Neo-liberalism has become the new norm and has led to many changes in the world, mostly in the anglo western society. The EU pushes and upholds this value, and proved its dedication, when it forced austerity upon the member states that were controlled by Germany and the European Central bank. A shell of a country that was once Greece stands as a mark of this period.

Economics has not had it easy recently. Barclays, a British bank, once held a subsidiary which had its office on one of the corners of Colòn’s roundabout, has now gone.

Something tells me, even Colòn would have had trouble navigating the waves of Brexit.

Thatcher was famous for saying there is no such thing as society. She certainly changed it.

She changed the ethos of the UK. Many community strong towns outside London, based around an industry, changed into ghost towns as the industry shut down. Meanwhile, a more independent ’you have to make it on your own’ sort of country emerged. This is illustrated further by the UK reliance on the financial powerhouse that is London. The cracks in this plan is showing now with the mess that is Brexit.

The ghosts of these industrial towns remain in the form of scarcely populated towns with high unemployment rates and higher problems with health and social care problems. This economic punished workers further when companies started to open rafts of call centers and warehouses in these areas. They are now marked with zero hours contracts and low wage jobs, with the populations of these towns having nowhere else to turn.

Currently, the left-wing administration in the city of Madrid is looking into changing the name of the plaza to resemble the achievement of all women. More fitting to its surroundings, as it is surrounded by Calle Goya and Plaza del Colón. Hopefully, they can use his area to reflect, the often forgotten, contribution women have made to Spanish society. That is if you believe in society…

The way that it currently stands just represents the failures of the neoliberal capitalist dream that plunged the world into financial turbulence in 2008. With more financial regulation, it arguably would never have happened. The bankers would’ve not been allowed free rein and gambled with such high risks, which is of course what caused the financial crisis.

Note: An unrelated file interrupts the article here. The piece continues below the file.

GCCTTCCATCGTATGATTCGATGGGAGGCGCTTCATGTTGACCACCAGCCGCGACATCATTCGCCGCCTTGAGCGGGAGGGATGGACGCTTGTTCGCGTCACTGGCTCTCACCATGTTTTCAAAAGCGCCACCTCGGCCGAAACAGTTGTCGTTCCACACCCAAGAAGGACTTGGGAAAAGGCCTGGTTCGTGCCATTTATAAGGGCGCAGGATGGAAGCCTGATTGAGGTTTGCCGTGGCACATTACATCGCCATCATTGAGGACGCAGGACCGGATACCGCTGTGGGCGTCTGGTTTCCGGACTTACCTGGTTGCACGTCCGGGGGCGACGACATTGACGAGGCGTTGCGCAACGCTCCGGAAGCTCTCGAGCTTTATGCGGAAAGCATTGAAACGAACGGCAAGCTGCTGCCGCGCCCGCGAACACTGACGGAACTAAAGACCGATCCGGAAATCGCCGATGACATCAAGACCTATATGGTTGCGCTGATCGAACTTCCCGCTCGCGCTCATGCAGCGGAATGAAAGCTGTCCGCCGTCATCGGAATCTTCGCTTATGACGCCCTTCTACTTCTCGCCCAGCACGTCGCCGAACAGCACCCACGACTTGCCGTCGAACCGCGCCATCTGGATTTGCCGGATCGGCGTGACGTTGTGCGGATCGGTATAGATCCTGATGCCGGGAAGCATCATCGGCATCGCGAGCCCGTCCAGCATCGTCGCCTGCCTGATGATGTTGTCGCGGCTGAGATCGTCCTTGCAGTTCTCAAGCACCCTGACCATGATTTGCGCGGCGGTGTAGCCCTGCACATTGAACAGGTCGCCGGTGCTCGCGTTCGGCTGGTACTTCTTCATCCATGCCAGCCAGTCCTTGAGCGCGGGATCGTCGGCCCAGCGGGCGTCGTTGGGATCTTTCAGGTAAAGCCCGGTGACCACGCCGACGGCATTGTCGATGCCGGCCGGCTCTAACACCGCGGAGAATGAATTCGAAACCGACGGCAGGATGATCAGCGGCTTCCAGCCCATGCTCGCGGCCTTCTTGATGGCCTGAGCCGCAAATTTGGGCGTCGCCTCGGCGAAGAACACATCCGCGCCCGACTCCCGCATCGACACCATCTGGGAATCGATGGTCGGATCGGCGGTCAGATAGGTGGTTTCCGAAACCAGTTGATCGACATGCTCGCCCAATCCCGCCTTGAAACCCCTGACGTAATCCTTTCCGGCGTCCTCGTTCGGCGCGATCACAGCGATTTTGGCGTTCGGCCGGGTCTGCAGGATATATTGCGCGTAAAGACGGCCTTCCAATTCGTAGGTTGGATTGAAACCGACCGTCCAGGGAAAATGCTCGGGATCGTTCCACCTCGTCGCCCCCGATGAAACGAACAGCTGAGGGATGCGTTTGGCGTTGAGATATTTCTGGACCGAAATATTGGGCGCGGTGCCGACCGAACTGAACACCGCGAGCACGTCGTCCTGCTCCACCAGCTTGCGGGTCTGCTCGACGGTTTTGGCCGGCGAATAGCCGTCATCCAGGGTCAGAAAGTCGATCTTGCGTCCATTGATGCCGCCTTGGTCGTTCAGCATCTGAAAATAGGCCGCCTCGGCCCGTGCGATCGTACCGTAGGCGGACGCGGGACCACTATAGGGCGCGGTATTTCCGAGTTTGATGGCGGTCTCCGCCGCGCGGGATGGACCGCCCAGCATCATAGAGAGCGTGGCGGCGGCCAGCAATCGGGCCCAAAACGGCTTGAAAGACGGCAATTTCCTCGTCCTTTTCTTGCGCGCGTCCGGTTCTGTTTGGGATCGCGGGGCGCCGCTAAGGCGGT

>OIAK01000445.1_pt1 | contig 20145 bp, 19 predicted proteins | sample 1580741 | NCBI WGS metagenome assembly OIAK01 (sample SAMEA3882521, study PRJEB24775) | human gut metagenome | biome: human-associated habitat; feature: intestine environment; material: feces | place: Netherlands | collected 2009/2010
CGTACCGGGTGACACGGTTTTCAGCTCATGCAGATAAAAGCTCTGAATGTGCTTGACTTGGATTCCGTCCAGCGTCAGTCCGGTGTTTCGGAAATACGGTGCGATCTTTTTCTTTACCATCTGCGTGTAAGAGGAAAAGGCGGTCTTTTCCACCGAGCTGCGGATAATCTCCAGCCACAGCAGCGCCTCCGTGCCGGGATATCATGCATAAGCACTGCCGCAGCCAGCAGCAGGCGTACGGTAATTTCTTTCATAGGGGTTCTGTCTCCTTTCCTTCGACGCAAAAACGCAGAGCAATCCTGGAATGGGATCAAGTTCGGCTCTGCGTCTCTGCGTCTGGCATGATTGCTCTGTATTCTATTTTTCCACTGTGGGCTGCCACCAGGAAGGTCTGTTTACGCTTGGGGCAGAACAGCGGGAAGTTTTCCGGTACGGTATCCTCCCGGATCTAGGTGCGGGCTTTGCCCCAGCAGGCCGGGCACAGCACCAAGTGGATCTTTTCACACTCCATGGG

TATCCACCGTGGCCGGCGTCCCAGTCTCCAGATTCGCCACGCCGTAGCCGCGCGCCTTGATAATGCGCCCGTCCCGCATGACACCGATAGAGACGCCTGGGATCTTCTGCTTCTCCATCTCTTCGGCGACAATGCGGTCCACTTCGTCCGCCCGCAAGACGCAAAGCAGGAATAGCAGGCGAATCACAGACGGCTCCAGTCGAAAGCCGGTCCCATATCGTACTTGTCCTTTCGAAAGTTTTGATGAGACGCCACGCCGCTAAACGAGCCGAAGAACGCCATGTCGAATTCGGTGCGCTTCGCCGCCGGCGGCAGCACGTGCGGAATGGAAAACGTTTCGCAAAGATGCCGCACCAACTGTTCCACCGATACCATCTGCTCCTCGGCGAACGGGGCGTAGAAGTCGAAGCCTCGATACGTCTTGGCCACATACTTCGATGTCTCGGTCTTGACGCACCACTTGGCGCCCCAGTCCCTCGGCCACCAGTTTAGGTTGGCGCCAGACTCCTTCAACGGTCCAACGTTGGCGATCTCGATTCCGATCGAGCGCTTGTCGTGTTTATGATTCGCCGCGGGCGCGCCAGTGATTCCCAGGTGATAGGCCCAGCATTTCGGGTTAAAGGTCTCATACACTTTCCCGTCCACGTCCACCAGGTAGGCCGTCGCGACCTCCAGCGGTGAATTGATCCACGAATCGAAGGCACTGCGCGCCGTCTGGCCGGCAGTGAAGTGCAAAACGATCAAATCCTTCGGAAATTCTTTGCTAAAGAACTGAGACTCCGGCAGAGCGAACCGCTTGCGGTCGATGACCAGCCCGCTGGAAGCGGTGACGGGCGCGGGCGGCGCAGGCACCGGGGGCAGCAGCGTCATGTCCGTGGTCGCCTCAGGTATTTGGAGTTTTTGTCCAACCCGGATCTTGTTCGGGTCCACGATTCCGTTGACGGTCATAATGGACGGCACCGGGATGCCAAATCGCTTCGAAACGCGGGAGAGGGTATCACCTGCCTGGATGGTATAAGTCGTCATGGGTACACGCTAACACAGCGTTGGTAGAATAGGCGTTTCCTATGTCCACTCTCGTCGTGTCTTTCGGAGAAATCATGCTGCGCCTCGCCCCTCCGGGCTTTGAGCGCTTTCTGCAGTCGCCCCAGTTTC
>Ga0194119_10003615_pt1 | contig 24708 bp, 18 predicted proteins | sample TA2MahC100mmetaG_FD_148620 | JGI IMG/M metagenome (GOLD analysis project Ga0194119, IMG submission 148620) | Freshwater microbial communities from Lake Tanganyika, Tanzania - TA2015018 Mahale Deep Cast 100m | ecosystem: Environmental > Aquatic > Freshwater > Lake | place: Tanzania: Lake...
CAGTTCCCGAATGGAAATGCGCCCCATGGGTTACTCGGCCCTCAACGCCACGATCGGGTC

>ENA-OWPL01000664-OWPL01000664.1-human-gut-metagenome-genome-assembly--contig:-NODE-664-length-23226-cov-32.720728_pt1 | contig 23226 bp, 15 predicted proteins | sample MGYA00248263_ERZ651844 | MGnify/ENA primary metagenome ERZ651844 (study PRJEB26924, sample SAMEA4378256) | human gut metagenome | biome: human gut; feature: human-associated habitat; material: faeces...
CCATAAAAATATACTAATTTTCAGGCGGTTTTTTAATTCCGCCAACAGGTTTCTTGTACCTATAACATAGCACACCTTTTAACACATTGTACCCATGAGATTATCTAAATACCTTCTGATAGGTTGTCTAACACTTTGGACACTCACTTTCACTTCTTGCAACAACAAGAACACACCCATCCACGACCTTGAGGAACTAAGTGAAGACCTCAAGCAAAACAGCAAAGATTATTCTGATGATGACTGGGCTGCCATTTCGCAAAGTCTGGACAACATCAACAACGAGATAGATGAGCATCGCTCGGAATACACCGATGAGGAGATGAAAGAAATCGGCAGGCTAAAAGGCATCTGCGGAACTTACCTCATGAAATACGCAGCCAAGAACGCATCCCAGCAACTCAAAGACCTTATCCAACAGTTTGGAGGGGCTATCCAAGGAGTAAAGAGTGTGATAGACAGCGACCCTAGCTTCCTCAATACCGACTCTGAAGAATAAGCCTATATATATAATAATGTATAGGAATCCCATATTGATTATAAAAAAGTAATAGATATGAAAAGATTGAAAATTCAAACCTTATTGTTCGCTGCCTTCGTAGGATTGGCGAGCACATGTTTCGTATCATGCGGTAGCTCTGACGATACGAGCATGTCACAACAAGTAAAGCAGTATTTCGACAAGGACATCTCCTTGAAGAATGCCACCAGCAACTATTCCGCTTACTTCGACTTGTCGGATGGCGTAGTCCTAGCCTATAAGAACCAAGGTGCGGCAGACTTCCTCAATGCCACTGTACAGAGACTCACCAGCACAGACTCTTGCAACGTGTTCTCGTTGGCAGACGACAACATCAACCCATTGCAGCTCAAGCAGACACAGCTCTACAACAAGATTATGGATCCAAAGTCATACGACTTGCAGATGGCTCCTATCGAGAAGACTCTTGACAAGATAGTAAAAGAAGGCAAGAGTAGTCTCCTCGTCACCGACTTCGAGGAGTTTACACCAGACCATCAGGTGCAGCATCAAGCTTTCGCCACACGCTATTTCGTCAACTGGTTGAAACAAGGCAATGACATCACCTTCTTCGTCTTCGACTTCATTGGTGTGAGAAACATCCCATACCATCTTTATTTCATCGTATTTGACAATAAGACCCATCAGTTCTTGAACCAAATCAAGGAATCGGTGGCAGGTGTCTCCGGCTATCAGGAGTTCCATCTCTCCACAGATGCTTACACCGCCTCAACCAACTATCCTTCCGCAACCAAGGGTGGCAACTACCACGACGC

Maybe then, the general population of countries such as the UK and Spain, would not have had to pay the price of austerity to bail out the banks that Gordon Brown, Prime Minister of the UK at the time of the crisis, said were ’too big to fail’. What was once a gleaming and attractive economic model has now descended into poverty and ruin. It limps on for its survival.

Unfortunately, the UK is looking at placing a public statue of Margaret Thatcher in her hometown Grantham. At this current time, it is being debated how high the plinth should be to stop any antisocial behaviour happening around the statue.

Plaza Margaret Thatcher currently has a 1 star rating on Google maps. The plaza needs to be revamped, like our economy, to be for, and represent, the population of the country. Not to reflect the political classes wishes as it has up till now.

No matter how high they put the statue, or what they change the name of the plaza to, the changes that Margaret Thatcher made to our society, by changing our economic model in the favor of the capitalists, that ripped our communities apart, will live on a lot longer than any statue will stand.

This is why capitalism needs to change to work for society, and not against it.

This article will feature alongside others from my up and coming book: Spain, Capitalism and English Teaching. Due Summer 2019